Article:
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Usually a team just coming off of a Super Bowl appearance doesn't have too many needs to fill unless they are ravaged by free agency. While the 49ers certainly have strengths, there are still a few places where the 49ers could look to improve. Without knowing what happens in free agency, the 49ers could use an outside cornerback, one or two interior offensive linemen, one or both safety positions, afuture replacement for Joe Staley if they are not confident in Skule or Brunskill, and an outside wide receiver with speed.
The 49ers currently own picks 31, 139, 159, 191, 195, and 223. They could hope to get a compensatory pick, but hoping might be the best they can muster for what is an unlikely scenario.
Using The Draft Network's Mock Draft Machine, this is what I was able to put together if the 49ers stayed put:
In this scenario, the 49ers are able to grab a strong outside corner in Gladney, an athletic safety who excels in deep coverage in Fuller, a safety who can excel in a box role in Reed, a dynamic running back to pair with Mostert in Gibson if the 49ers allow Breida to walk and/or release Coleman and McKinnon, an exceptional deep threat in Cleveland, and an inexperienced but promising tackle in Heck. The way the board fell, they are not able to draft an interior offensive linemen, as the value simply wasn’t there.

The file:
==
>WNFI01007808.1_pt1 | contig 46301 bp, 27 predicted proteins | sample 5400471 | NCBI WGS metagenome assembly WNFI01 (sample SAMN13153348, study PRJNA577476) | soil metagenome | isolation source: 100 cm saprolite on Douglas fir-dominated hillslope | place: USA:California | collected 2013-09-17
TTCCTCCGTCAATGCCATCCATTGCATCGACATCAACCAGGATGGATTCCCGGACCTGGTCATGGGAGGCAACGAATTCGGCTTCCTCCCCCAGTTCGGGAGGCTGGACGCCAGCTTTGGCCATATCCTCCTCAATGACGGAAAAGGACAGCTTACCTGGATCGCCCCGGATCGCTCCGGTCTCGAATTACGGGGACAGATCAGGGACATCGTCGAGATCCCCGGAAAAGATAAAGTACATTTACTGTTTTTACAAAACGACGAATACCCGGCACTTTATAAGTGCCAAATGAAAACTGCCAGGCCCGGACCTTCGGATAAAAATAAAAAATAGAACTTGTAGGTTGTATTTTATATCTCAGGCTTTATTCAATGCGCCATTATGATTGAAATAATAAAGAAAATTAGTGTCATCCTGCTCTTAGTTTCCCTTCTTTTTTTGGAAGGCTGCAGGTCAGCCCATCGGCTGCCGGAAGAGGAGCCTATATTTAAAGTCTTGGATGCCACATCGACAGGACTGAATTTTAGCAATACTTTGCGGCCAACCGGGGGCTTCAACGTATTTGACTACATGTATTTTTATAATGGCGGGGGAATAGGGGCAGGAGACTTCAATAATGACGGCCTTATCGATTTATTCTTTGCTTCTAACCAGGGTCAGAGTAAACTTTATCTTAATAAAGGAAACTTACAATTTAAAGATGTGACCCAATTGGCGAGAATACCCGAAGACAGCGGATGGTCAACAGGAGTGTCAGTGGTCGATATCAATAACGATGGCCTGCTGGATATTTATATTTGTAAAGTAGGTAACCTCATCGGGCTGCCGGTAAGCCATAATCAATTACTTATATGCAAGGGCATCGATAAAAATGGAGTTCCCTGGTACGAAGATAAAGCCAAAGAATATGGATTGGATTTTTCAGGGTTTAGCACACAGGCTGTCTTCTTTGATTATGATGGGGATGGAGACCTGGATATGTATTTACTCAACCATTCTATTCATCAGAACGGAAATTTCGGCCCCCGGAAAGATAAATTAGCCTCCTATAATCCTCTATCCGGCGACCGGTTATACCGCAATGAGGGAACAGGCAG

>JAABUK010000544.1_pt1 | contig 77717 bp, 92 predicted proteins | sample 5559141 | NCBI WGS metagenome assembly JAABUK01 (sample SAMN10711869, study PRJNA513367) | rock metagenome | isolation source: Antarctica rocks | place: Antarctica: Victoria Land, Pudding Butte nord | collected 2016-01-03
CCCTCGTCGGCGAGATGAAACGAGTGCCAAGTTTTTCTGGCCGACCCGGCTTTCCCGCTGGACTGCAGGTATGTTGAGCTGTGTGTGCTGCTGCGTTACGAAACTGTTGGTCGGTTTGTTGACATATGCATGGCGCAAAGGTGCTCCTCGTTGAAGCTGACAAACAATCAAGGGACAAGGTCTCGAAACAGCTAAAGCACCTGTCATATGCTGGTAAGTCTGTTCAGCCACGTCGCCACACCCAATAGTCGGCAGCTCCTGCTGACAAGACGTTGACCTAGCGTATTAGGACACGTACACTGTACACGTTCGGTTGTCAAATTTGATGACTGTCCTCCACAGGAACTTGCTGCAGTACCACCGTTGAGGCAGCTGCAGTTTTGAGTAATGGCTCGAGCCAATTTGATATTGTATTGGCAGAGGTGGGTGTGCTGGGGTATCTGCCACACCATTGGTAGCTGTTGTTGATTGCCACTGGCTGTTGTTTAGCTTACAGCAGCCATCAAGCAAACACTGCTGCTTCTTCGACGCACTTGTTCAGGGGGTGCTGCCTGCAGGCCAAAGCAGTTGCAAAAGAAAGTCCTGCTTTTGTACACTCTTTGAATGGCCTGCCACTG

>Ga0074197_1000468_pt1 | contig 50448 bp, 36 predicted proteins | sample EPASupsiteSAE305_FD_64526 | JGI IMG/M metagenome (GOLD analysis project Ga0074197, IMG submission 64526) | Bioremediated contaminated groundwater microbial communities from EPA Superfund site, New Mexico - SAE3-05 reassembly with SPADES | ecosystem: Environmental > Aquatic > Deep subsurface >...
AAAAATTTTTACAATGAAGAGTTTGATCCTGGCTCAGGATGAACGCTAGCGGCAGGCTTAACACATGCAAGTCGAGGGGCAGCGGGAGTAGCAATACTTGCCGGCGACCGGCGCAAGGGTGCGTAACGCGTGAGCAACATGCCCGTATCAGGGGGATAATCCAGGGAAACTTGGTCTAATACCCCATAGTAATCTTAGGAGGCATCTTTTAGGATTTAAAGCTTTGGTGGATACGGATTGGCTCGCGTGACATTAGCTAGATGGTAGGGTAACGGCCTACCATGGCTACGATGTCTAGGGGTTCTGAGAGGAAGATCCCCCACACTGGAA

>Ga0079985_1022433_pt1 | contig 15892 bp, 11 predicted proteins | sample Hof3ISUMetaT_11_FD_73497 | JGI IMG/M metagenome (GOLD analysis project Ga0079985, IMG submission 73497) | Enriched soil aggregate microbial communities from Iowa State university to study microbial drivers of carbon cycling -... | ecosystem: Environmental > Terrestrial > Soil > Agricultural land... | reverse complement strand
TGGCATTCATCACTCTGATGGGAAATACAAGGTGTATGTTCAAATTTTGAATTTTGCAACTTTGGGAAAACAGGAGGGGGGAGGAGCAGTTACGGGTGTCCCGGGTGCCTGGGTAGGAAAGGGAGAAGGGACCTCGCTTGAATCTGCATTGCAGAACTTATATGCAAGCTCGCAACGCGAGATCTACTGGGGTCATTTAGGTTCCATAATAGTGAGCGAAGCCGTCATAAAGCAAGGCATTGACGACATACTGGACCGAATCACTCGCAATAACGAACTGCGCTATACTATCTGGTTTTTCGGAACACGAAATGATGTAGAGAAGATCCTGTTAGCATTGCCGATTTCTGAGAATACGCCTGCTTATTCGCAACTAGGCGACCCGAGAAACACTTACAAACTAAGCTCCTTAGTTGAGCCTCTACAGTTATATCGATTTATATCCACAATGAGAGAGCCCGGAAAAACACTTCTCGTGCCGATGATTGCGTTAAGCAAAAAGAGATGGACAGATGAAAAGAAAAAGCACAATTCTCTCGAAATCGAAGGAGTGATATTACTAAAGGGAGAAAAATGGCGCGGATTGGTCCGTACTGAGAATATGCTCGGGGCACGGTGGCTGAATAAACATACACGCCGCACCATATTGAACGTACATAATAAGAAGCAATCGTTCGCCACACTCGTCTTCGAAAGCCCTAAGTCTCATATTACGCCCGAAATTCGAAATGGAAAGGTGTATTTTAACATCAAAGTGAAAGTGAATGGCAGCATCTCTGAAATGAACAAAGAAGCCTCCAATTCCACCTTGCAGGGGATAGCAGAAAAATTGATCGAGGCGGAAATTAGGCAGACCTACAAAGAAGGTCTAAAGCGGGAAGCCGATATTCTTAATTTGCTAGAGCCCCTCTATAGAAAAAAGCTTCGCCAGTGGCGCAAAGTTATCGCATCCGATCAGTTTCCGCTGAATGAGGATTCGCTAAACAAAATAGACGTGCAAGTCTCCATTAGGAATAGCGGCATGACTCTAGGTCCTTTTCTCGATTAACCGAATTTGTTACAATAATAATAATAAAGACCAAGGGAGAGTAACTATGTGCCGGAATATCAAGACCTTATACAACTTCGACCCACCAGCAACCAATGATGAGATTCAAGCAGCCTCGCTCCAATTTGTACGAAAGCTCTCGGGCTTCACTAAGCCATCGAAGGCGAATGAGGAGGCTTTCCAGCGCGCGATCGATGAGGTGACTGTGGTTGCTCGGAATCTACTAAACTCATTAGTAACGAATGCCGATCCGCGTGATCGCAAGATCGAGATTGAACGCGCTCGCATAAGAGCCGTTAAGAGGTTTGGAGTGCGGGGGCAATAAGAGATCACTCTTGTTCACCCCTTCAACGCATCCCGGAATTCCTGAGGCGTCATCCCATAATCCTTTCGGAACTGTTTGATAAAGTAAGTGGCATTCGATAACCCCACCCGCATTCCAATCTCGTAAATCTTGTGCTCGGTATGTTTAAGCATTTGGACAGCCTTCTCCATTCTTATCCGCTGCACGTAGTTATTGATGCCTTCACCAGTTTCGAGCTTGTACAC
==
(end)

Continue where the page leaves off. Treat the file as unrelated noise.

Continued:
There were other options that I passed on with the early pick, which is where the 49ers really need to draft the player that they think can make the biggest difference on the current team. If that is Gladney, so be it. While Kyle Shanahan is largely in favor of getting running backs and guards late in the draft, Lloyd Cushenberry from LSU was on the board if the 49ers think that the combination of Tomlinson, Person, and Richburg has run its course. If the 49ers really feel that a vertical threat on the outside is the biggest need, Jalen Reagor of TCU was still on the board in this scenario. If Jimmie Ward walks in free agency and Tarvarius Moore is not ready to take over, Antoine Winfield out of Minnesota could be the pick. However, the key is that only one true difference maker can be reasonably expected if the 49ers stay put.
That leads to every draft lover’s favorite pick: the trade down. What might they be able to get if they trade down? Each of the past three drafts included a draft night trade with at least one of the final two picks in the first round. In 2019, the Falcons gave up a second-round pick (45th overall) and a third-round pick (79th overall) in exchange for the 31st overall pick and a sixth-round pick. In 2018, Baltimore gave up a second-round pick (52nd overall), a fourth-round pick (125th overall), and a future second-round pick in exchange for the 32nd overall pick and a fourth-round pick (132nd overall). In 2017, John Lynch himself traded a second-round pick (34th overall) and a fourth-round pick (111th overall) for the 31st overall pick.